• The client application that makes a request to the load balancer.
  • The load balancer that distributes requests across all available ports and instances registered in the application’s target group using round-robin.
  • The target group that is updated by Amazon ECS to always have an up-to-date list of all the service containers in the cluster. This includes the port on which they are accessible.
  • One Amazon ECS cluster that hosts the container for the application.
  • A VPC network to host the Amazon ECS cluster and associated security groups.

Each container has a single application process that is bound to port 8080 within its namespace. In reality, all the containers are exposed on a different, randomly assigned port on the host.

The architecture is containerized but still monolithic because each container has all the same features of the rest of the containers

The following is also part of the solution but not depicted in the above diagram:

  • One Amazon EC2 Container Registry (Amazon ECR) repository for the application.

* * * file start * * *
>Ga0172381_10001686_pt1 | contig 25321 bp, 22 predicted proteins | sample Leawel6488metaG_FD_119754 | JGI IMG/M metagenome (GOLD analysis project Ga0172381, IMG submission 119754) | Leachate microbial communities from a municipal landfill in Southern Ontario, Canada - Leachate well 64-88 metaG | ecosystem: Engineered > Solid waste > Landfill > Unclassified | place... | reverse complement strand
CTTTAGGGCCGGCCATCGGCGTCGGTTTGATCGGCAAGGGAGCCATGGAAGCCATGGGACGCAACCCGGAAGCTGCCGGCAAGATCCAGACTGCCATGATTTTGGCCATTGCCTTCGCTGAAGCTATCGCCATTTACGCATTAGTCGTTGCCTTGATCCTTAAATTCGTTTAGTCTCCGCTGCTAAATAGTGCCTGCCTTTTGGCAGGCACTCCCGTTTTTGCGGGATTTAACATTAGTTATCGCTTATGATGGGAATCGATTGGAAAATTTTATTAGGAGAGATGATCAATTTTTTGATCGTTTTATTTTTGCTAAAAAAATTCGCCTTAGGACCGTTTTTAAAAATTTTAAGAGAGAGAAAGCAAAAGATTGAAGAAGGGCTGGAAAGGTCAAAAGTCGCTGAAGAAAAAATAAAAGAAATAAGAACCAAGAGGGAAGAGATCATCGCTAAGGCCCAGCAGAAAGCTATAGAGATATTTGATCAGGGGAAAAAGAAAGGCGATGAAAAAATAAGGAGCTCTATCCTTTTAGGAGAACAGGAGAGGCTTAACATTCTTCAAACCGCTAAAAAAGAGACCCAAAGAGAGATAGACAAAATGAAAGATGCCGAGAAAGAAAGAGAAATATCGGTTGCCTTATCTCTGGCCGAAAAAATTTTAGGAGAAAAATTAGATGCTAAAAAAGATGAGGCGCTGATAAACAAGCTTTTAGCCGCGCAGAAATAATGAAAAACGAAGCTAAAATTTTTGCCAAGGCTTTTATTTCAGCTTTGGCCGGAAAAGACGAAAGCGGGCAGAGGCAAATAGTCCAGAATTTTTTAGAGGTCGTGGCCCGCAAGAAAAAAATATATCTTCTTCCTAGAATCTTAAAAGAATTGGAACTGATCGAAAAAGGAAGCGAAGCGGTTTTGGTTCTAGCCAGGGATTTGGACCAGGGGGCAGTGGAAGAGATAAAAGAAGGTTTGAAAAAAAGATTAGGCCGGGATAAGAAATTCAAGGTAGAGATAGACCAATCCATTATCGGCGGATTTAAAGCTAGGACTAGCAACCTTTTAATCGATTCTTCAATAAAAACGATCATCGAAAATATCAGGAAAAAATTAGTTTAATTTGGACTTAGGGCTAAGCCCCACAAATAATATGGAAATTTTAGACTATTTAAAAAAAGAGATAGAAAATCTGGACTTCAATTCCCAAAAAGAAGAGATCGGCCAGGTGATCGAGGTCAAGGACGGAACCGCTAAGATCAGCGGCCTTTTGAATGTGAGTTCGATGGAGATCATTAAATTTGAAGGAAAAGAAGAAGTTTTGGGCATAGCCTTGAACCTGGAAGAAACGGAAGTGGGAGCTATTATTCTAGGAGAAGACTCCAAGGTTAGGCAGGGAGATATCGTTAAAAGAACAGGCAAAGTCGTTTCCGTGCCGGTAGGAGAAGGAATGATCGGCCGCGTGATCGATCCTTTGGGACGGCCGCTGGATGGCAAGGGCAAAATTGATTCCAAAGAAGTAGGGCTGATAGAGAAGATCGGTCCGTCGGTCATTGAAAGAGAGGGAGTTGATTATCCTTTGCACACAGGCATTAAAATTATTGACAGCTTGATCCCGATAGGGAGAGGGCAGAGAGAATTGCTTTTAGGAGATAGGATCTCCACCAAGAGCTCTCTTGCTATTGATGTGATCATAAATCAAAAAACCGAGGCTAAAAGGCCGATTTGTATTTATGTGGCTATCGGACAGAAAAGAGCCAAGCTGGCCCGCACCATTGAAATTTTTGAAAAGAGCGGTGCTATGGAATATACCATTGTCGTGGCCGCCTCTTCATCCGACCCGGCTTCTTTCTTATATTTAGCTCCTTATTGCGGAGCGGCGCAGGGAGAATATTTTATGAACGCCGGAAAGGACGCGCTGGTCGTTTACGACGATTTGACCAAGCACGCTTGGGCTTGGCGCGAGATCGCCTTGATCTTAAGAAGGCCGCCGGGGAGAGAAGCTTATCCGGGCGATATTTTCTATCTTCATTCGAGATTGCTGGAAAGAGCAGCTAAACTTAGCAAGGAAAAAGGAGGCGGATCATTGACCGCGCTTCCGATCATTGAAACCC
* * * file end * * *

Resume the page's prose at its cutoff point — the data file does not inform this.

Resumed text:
• A service/task definition that spins up containers on the instances of the Amazon ECS cluster.
  • A MySQL RDS instance that hosts the applications schema. The information about the MySQL RDS instance is sent in through environment variables to the containers, so that the application can connect to the MySQL RDS instance.

I have automated setup with the 1_ECS_Java_Spring_PetClinic/ecs-cluster.cf AWS CloudFormation template and a Python script.

The Python script calls the CloudFormation template for the initial setup of the VPC, Amazon ECS cluster, and RDS instance. It then extracts the outputs from the template and uses those for API calls to create Amazon ECR repositories, tasks, services, Application Load Balancer, and target groups.

Environment variables and Spring properties binding

As part of the Python script, you pass in a number of environment variables to the container as part of the task/container definition:

'environment': [
{
'name': 'SPRING_PROFILES_ACTIVE',
'value': 'mysql'
},
{
'name': 'SPRING_DATASOURCE_URL',
'value': my_sql_options['dns_name']
},
{
'name': 'SPRING_DATASOURCE_USERNAME',
'value': my_sql_options['username']